“It wasn’t something that required sign off or direction – it was something employees took on themselves to do.”
Dawson advised organisations to put trust at the heart of all decisions.
“Trust first and deal with deviations from that,” he said.
“My greatest challenge frankly as a leader is getting people to down tools.
“I don’t have a problem with people not doing their bit. I don’t have a problem with people not working hard and not being focused on their customers and their teammates.
“The biggest challenge is getting them to down tools at five o’clock on a Friday night and take time out for them themselves.
“There’s no doubt hybrid work is here to stay.”
This was the first of our CEO Masterclass Series. We are running four 20-minute sessions hosted by Sean Aylmer, one of Australia’s most experienced and respected journalists, interviewing CEOs from the companies that ranked #1 in the Best Workplace™ Australia 2021 Lists in the large, medium, small and micro company categories. These companies truly made it their mission to foster a Purpose Driven, People First approach to workplace culture.
All masterclasses are online and free to attend. Please click here to watch a recording of the first masterclass or to register your interest in the form and we will keep you updated on the whole series.
Samantha Huddle is the General Manager of Great Place to Work® in Australia and NZ. Sam has more than two decades of experience from the grassroots to the C-suite and helps businesses build high-trust, inclusive cultures that deliver tangible results. With experience across the government, philanthropic and corporate sectors, Sam brings a collaborative, values-driven approach and a passion for achieving social impact through business. Sam publishes a well-read monthly newsletter which can be read **here.**
ABOUT OUR METHOLOGY
To be eligible for the World’s Best Workplaces list, a company must apply and be named to a minimum of 5 national Best Workplaces lists within our current 58 countries, have 5,000 employees or more worldwide, and at least 40% of the company’s workforce (or 5,000 employees) must be based outside of the home country. Extra points are given based on the number of countries where a company surveys employees with the Great Place to Work Trust Index©, and the percentage of a company’s workforce represented by all Great Place to Work surveys globally. Candidates for the 2017 Worlds Best Workplaces list will have appeared on national workplaces lists published in September 2016 through August 2017.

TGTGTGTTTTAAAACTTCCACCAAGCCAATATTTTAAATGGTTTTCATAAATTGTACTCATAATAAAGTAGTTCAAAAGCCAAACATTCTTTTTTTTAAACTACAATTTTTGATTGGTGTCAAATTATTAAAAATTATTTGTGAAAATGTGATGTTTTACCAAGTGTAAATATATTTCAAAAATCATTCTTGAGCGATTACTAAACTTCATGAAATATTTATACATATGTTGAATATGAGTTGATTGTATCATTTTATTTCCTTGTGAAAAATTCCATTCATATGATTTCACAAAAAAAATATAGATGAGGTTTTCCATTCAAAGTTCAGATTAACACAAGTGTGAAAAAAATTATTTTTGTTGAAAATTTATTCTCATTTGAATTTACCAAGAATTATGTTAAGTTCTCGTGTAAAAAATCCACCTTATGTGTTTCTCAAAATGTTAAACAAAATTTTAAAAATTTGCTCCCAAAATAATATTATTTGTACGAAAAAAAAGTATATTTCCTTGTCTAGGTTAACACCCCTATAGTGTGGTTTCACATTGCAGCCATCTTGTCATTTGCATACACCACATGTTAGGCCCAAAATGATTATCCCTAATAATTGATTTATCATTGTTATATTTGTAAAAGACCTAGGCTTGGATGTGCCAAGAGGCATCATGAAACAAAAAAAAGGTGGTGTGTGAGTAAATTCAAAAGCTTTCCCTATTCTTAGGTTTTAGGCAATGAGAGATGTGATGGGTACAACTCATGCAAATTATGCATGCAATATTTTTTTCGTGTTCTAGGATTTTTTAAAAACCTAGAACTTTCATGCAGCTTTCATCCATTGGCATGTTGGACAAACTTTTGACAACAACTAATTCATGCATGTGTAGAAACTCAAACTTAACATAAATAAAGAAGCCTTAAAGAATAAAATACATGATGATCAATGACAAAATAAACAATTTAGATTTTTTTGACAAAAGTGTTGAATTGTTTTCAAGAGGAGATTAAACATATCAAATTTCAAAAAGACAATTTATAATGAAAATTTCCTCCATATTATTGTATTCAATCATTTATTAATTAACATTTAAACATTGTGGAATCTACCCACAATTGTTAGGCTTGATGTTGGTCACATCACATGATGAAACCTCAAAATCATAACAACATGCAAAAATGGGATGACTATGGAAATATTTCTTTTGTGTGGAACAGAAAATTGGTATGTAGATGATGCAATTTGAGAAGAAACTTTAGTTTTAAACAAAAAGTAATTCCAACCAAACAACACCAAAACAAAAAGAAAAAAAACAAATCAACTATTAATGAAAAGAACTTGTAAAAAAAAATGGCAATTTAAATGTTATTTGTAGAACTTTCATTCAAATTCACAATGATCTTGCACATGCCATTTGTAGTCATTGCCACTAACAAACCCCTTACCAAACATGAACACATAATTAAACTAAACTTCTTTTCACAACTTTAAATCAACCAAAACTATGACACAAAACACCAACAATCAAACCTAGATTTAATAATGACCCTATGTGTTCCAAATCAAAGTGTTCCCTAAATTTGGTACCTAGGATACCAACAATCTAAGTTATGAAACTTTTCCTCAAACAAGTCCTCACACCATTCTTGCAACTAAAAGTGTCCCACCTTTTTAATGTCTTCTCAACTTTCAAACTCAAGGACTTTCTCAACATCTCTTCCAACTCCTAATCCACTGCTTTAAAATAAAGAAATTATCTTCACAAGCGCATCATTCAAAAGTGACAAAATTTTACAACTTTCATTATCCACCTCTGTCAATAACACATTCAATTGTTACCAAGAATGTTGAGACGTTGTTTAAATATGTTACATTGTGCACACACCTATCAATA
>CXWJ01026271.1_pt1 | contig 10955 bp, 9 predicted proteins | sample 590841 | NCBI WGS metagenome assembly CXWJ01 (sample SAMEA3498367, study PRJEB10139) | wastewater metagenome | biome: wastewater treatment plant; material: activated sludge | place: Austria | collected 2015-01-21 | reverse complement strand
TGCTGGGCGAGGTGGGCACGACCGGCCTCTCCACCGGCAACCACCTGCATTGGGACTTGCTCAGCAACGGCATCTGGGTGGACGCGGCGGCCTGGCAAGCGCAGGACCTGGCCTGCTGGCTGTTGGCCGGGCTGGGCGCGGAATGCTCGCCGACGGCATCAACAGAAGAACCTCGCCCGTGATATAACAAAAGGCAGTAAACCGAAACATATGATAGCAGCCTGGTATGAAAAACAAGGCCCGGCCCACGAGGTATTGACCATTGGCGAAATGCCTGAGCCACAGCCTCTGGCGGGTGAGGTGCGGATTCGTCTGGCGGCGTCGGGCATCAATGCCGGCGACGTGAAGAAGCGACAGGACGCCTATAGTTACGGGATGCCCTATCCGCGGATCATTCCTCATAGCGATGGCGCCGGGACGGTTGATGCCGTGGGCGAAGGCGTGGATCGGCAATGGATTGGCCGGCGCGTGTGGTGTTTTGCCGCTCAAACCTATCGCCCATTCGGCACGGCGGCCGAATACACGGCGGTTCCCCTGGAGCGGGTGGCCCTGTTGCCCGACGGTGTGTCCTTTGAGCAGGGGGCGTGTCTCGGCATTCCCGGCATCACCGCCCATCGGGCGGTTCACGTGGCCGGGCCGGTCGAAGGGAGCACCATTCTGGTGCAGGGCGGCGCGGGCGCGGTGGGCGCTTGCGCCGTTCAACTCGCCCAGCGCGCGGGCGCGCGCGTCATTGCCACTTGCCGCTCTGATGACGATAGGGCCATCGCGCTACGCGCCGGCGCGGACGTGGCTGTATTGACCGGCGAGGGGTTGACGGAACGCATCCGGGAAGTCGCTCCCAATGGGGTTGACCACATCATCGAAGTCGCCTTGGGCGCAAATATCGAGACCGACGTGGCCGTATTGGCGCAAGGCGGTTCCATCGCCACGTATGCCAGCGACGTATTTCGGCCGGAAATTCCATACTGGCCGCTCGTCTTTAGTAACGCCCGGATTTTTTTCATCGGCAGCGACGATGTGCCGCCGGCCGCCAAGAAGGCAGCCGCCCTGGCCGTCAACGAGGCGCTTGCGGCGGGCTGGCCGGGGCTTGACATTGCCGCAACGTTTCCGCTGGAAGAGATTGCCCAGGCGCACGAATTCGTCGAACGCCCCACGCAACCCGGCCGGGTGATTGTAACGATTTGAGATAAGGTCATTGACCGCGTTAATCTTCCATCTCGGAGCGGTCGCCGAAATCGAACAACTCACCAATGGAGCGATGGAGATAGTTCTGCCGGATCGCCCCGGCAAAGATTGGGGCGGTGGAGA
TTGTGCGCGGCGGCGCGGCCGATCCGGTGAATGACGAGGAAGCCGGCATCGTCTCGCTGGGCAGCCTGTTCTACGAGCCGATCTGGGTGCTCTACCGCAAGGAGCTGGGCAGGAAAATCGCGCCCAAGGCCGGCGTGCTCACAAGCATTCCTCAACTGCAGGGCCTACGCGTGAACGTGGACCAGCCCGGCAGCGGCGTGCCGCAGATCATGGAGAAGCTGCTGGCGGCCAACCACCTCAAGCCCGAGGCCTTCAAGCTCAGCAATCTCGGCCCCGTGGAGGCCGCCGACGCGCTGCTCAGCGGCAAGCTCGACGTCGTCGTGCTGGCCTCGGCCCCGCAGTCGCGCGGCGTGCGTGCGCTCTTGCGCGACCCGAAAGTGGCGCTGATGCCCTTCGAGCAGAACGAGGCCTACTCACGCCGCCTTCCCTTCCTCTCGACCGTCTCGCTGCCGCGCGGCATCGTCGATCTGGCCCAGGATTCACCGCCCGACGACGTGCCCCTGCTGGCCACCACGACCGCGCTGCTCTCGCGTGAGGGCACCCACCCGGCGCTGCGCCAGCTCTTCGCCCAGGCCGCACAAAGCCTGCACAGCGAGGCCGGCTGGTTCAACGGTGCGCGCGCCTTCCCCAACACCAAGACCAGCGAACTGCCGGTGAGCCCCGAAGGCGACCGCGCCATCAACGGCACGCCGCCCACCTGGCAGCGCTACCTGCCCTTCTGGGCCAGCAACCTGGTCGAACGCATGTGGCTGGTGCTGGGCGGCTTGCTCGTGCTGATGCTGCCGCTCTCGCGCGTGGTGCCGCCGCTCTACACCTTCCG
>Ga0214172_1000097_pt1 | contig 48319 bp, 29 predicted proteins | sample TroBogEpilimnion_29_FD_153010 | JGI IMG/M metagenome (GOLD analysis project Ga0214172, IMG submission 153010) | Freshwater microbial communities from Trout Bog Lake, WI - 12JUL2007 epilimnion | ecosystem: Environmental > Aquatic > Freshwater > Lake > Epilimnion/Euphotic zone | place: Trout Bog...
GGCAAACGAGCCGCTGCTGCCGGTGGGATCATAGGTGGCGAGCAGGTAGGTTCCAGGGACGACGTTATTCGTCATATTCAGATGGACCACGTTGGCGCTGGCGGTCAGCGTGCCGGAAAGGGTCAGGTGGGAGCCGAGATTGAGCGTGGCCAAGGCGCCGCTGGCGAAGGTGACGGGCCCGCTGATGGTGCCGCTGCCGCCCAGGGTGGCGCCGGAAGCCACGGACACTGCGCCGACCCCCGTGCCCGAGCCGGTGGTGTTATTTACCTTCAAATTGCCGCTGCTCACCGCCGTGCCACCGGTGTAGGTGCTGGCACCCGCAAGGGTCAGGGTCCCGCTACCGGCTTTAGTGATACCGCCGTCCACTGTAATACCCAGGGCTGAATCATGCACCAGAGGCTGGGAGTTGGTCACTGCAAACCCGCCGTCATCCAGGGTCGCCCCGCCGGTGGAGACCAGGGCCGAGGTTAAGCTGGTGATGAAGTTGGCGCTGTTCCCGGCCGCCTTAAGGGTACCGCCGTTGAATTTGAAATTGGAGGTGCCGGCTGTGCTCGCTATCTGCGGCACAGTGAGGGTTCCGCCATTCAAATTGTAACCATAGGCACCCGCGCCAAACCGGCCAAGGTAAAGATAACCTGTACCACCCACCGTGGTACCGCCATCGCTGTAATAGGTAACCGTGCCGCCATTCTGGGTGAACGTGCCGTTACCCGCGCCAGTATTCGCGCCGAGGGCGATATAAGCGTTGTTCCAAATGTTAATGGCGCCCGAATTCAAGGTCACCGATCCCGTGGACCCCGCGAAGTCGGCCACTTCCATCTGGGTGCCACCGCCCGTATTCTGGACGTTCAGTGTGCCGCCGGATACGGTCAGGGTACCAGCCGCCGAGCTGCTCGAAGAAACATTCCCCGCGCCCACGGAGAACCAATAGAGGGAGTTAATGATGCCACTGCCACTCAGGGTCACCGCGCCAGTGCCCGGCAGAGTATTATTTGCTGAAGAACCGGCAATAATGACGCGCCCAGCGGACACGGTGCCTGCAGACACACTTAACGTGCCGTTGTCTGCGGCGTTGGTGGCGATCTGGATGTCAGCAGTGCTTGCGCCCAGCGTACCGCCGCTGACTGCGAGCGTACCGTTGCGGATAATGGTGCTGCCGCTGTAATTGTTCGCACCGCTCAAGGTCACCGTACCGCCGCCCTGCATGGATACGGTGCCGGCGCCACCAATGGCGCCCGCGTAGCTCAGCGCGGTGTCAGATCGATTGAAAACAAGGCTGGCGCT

ABOUT OUR METHOLOGY
The Best Workplaces in Asia List
Great Place to Work® identifies the top organizations that create great workplaces in the Asian and Middle Eastern regions with the publication of the annual Best Workplaces in Asia list. The list recognizes companies in three size categories:
To be considered for inclusion, companies must appear on one or more of our national lists in the region, which includes Greater China (covering China, Hong Kong, Taiwan and Macau), India, Japan, Saudi Arabia, Singapore, South Korea, Sri Lanka and UAE. For the 2021 Asia List, companies ranked on the national list in the Philippines will also be included. Multinational organizations must meet the following requirements:
Multinationals also receive additional credit for their efforts to successfully create an excellent workplace culture in multiple countries in the region. The data used in the calculation of the regional list comes from national lists published in 2019 and early 2020.